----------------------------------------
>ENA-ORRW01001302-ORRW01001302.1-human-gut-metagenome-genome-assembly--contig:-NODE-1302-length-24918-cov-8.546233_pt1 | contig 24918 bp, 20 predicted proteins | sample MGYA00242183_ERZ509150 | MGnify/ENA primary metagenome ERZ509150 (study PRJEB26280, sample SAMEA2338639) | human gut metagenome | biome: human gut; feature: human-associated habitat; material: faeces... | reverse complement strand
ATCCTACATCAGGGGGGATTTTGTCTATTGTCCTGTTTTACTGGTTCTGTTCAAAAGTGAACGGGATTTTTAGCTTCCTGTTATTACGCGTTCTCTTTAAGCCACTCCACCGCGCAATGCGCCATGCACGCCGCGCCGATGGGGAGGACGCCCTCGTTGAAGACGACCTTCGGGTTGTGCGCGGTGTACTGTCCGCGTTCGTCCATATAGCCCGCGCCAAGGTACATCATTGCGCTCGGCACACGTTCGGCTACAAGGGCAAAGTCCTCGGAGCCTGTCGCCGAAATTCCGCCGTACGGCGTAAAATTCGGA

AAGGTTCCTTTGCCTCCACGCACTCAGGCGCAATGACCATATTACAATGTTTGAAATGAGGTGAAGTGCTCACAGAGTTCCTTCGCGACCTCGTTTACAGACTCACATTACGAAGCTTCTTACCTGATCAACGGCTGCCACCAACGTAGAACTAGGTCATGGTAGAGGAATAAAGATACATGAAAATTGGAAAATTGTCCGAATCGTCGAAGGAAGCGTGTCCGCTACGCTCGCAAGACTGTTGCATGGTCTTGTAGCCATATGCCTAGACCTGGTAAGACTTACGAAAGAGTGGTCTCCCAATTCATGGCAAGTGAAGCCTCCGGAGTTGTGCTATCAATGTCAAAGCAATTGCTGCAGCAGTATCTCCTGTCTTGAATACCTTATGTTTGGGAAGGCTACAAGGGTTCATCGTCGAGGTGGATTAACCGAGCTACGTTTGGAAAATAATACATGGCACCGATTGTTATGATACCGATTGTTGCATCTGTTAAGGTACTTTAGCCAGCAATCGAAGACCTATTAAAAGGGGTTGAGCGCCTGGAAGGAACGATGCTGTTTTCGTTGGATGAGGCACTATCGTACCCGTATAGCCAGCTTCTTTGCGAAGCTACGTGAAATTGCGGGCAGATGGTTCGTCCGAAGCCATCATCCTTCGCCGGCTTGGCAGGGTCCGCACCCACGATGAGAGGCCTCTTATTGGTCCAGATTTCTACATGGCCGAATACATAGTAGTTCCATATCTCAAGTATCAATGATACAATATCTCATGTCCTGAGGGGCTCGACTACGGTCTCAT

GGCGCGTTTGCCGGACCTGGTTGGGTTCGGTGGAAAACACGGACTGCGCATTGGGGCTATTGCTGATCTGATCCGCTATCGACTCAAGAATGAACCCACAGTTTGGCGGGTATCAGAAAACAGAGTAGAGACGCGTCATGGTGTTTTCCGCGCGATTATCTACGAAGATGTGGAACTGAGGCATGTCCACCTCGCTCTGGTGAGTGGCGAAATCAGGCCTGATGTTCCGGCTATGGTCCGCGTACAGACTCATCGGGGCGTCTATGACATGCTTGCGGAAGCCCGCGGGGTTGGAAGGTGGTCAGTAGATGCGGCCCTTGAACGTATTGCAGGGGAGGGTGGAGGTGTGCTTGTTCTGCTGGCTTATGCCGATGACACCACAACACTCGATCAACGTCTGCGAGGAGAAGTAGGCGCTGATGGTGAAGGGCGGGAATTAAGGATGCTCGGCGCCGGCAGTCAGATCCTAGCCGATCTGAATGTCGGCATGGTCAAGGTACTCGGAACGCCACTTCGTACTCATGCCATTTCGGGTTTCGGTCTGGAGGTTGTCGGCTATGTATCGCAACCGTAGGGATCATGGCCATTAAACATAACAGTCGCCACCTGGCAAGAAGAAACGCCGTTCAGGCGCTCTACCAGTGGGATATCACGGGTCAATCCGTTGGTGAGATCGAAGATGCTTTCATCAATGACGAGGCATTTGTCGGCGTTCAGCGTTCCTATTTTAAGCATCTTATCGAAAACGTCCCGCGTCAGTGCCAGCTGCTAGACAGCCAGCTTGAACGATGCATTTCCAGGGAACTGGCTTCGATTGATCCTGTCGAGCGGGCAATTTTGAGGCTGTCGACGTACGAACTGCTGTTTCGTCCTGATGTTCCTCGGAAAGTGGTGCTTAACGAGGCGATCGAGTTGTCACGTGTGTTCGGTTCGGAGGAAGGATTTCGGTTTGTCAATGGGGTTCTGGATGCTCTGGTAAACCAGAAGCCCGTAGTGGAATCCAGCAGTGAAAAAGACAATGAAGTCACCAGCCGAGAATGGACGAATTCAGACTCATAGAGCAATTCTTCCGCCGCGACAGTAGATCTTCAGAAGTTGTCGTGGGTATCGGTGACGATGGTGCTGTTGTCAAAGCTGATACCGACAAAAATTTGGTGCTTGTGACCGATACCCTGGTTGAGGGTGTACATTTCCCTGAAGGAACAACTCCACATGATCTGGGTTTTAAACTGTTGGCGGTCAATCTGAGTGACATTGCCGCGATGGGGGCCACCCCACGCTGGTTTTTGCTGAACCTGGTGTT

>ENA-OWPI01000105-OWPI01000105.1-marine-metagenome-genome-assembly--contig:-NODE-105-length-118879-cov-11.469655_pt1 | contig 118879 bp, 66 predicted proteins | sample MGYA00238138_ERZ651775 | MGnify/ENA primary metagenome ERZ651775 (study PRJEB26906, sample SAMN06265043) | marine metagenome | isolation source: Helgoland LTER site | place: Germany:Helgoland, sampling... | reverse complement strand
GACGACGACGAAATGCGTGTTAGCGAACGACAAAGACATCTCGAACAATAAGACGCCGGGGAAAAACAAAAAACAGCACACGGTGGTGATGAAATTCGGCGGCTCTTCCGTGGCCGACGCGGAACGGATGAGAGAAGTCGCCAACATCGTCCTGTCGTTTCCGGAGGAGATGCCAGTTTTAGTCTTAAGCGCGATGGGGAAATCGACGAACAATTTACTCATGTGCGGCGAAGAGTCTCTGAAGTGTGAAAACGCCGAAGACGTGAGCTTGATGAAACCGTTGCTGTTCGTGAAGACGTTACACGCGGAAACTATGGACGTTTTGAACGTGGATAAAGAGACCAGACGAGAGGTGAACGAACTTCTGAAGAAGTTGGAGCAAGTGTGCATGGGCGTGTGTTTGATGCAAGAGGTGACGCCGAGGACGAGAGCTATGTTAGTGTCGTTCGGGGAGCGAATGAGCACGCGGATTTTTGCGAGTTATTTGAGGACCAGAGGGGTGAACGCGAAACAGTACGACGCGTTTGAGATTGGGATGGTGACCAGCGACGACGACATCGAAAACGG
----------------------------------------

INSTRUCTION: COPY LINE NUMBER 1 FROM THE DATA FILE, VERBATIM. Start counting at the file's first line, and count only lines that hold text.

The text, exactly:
>ENA-ORRW01001302-ORRW01001302.1-human-gut-metagenome-genome-assembly--contig:-NODE-1302-length-24918-cov-8.546233_pt1 | contig 24918 bp, 20 predicted proteins | sample MGYA00242183_ERZ509150 | MGnify/ENA primary metagenome ERZ509150 (study PRJEB26280, sample SAMEA2338639) | human gut metagenome | biome: human gut; feature: human-associated habitat; material: faeces... | reverse complement strand